The Free-Reed Review
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CD Review: La Musgana

Las Seis Tentaciones

Enrique Almendros: gaita charra y tamboril (3-holed flute & tabor), gaita de floe (bagpipes), pandero cuadrado (square drum)
Carlos Beceiro: bajo (bass), viola Braguesa (guitar), cistro (cittern)
Jaime Munoz: clarinete (clarinets), flauta (flutes), acordeon (accordion), kaval (Bulgarian flute)
Luis Delgado: D'rbuka (Arabian goblet-shaped drum), pandera (tambourine), pandereta (small tambourine), bendhir (large Moroccan tambourine), cantaras (drum made from a pitcher), santur (hammered dulcimer), laud (Arabic lute), tecias (keyboards)
Kepa Junkera: Trikitixa (diatonic Basque accordion)


Charro Zamorano
El Mirlo
Salamanca La Blanca
Mudanza del Rio
Sal a bailar, mocita
El rondador desesperado
Jotas de Gaita
Pasacalles "El alba"
Aire Religioso
Pica de bodas
Seguidillas Madrilenas
Toque de Teatro
Charro Salmantino a Trio

Total Time: 48:25
Released in 1995

Label: Green Linnet Records
43 Beaver Brook Road
Danbury, CT 06810 USA
telephone: 800-468-6644

Review by Henry Doktorski:

The first thing I noticed about the CD "Las Seis Tentaciones" by La Musgana was the cover: a surreal painting (appearing to me to be stylistically somewhere between Salvador Dali and Albrecht Durer) by multi-talented Enrique Almendros, who also performs on flute, bagpipes & drum on the album. The painting depicts Saint Antonio being attacked by worldly temptations in the form of monsters, hence the title: "Las Seis Tentaciones."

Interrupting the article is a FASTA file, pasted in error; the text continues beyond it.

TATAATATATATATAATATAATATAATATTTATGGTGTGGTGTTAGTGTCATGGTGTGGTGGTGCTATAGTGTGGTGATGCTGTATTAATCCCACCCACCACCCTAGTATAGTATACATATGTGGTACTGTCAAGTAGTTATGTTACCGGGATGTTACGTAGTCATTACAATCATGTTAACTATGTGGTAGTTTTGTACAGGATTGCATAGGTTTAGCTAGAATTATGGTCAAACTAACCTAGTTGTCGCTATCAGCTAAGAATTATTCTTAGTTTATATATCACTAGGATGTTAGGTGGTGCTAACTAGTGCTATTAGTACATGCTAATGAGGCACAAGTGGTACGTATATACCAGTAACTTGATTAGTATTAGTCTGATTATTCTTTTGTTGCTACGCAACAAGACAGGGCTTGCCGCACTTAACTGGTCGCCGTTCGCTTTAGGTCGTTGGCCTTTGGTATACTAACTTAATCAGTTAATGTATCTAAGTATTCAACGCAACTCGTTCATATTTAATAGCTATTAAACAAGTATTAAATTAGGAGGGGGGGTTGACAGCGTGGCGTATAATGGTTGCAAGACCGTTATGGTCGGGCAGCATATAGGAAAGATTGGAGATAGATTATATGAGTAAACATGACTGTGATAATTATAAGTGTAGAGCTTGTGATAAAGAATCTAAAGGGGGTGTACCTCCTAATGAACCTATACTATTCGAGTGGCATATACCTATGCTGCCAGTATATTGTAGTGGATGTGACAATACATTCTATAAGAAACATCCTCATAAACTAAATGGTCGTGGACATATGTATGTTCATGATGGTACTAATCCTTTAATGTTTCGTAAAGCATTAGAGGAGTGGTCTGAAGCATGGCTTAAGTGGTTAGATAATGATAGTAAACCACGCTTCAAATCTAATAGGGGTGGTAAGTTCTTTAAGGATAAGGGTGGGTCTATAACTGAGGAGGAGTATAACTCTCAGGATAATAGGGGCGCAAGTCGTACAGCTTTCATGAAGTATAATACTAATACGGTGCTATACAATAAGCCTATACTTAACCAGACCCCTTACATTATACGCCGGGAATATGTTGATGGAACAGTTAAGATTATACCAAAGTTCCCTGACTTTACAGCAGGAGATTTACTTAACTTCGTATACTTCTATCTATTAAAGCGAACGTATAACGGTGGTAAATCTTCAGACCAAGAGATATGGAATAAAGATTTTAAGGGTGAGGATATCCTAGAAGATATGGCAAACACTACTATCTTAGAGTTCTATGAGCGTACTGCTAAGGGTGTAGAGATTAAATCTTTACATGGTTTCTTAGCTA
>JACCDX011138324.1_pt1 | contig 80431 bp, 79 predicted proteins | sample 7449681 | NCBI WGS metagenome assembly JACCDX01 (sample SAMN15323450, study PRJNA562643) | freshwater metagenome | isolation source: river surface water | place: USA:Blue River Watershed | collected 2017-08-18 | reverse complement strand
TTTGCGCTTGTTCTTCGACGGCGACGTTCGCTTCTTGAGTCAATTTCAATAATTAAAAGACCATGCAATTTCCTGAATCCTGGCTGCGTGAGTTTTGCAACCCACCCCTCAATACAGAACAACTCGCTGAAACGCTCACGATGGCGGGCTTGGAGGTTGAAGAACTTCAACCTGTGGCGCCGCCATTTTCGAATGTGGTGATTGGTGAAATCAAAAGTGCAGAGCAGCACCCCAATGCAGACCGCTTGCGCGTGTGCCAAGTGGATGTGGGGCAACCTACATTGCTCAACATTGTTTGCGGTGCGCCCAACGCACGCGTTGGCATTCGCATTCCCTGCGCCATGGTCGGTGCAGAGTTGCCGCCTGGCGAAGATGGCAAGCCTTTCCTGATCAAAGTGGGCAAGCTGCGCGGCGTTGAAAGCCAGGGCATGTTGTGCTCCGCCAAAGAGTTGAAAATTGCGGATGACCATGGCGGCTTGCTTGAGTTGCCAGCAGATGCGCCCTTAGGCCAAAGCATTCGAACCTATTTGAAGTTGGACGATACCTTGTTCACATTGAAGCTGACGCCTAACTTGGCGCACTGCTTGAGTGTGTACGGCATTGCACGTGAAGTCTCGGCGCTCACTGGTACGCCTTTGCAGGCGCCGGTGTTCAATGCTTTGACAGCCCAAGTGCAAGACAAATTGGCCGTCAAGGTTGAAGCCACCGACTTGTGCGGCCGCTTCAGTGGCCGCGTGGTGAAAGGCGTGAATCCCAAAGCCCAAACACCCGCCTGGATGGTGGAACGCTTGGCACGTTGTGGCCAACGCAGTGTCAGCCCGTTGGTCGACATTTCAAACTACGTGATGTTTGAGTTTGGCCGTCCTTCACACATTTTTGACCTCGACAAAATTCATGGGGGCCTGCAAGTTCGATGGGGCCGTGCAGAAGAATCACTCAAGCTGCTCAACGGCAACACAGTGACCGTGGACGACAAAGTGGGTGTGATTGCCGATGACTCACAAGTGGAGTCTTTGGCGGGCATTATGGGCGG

The second thing I noticed was the music: an enchanting celebration of indigenous Spanish music - merged with Gypsy, Moorish and Celtic influences - performed on an exotic combination of traditional and modern instruments. All pieces except for one (El Mirlo) are traditional (and most of the instruments played are also traditional) but the overall sound is decidedly contemporary, partly due to the artistry of Carlos Beceiro on electric bass and Luis Delgado on synthesizer / keyboards.

"Salamanca La Blanca," with it's ethereal hammered dulcimer minor-modal melody and deep pulsating synthesizer drone deserves to be broadcast on "Hearts of Space," or any other quality NPR new-age radio show. "Aire Religioso" comes from a similarly inspired meditative space, with it's ecstatic bagpipe melody accompanied by sustained electric bass chords.

The other tracks are dance numbers, with the percussion instruments playing prominent parts. Dances include the charro, fandango, charrada, mudanza, pica, seguidilla, waltzes and charro salmantino.

Although the accordion is not a regular solo instrument in the ensemble, it is, never-the-less, featured prominently in the acordeon / trikitixa (diatonic Basque accordion) duet which begins track 12. The acordeon (played by Jaime Munoz) appears only once on the album ( in track 12), but the trikitixa (played by guest artist Kepa Junker) appears in three other tracks: 2, 10 and 11.

I found "Las Seis Tentraciones" to be a truly pleasing and delightful listening experience and I think you will also.

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